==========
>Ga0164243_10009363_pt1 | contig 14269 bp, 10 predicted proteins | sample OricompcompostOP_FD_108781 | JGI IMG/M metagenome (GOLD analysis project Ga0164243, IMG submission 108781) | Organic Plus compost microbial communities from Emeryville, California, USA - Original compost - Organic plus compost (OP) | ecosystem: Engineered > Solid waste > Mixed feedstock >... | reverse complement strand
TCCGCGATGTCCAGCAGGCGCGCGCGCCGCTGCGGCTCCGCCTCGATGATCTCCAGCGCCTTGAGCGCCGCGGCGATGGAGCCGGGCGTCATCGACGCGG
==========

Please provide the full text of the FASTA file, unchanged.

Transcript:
>Ga0164243_10009363_pt1 | contig 14269 bp, 10 predicted proteins | sample OricompcompostOP_FD_108781 | JGI IMG/M metagenome (GOLD analysis project Ga0164243, IMG submission 108781) | Organic Plus compost microbial communities from Emeryville, California, USA - Original compost - Organic plus compost (OP) | ecosystem: Engineered > Solid waste > Mixed feedstock >... | reverse complement strand
TCCGCGATGTCCAGCAGGCGCGCGCGCCGCTGCGGCTCCGCCTCGATGATCTCCAGCGCCTTGAGCGCCGCGGCGATGGAGCCGGGCGTCATCGACGCGG